There are 104,754 people over 100 years of aging living in the United States. This number is expected to increase to 601,000 by the year 2050 (U. S. Census Bureau, 2011). The majority is between ages 100 and 104 and eighty percent are women. Out of almost 7 billion people on the planet, about 25 are over 110. Most live in Japan, a few live the in United States and three live in France (National Institutes of Health, 2006). These “super-Centenarians” have led varied lives and probably do not give us any single answers about living longer. Jeanne Clement smoked until she was 117. She lived to be 122. She also ate a diet rich in olive oil and rode a bicycle until she was 100. Her family had a history of longevity. Pitskhelauri (in Berger, 2005) suggests that moderate diet, continued work and activity, inclusion in family and community life, and exercise and relaxation are important ingredients for long life.

The “Graying” of America and the globe:

This trend toward an increasingly aged population has been referred to as the “graying of America.” However, populations are aging in most other countries of the world. (One exception to this is in sub-Saharan Africa where mortality rates are high due to HIV/AIDS) (He et al., 2005). There are 520 million people over 65 worldwide. This number is expected to increase to 1.53 billion by 2050 (from 8 percent to 17 percent of the global population.) Currently, four countries, Germany, Italy, Japan, and Monaco, have 20 percent of their population over 65. China has the highest number of people over 65 at 112 million (U. S. Census Bureau, 2011).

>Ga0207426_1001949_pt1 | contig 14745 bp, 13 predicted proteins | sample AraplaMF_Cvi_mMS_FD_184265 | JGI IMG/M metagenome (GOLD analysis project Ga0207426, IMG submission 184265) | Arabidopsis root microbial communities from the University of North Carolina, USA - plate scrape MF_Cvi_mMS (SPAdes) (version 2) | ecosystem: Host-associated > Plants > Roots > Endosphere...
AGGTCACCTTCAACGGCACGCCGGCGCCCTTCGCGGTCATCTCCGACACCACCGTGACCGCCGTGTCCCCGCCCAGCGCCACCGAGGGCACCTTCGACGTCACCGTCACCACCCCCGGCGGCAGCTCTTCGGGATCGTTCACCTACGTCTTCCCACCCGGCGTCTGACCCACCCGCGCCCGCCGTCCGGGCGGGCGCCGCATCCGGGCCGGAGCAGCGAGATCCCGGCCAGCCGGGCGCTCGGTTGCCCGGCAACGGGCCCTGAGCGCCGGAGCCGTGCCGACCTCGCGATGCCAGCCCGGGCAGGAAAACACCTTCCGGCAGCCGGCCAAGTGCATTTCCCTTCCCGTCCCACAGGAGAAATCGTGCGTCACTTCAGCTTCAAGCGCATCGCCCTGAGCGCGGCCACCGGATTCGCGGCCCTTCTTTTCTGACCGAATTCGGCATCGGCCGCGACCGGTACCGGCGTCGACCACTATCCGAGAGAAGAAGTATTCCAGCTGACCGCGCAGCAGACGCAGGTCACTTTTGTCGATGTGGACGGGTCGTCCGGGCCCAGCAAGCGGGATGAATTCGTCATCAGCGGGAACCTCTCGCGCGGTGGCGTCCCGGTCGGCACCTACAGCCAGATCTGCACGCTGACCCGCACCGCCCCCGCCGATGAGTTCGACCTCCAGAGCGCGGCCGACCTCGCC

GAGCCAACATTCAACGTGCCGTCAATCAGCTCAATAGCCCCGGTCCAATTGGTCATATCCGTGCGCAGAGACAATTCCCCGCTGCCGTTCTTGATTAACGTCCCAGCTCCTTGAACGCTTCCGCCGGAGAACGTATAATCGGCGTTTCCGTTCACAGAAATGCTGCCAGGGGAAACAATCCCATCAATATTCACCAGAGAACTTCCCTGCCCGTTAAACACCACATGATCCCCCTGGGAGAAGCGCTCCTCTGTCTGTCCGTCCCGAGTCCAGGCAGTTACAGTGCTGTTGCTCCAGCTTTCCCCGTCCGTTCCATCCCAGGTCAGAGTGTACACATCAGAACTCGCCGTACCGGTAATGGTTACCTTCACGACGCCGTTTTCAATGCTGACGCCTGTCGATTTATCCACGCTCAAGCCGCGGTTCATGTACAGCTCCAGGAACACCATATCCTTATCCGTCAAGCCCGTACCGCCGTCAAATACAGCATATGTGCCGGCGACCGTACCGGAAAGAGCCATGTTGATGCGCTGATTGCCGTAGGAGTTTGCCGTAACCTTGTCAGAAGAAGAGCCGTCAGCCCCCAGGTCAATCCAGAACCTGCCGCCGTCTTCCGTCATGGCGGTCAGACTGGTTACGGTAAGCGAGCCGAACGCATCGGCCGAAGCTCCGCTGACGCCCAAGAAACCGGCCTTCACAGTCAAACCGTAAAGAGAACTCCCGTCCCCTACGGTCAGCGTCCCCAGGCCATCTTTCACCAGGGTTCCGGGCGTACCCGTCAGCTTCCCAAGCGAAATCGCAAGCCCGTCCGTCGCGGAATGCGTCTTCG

As the population ages, concerns grow about who will provide for those requiring long-term care. In 2000, there were about 10 people 85 and older for every 100 persons between ages 50 and 64. These midlife adults are the most likely care providers for their aging parents. The number of old requiring support from their children is expected to more than double by the year 2040 (He et al., 2005). These families will certainly need external physical, emotional, and financial support in meeting this challenge.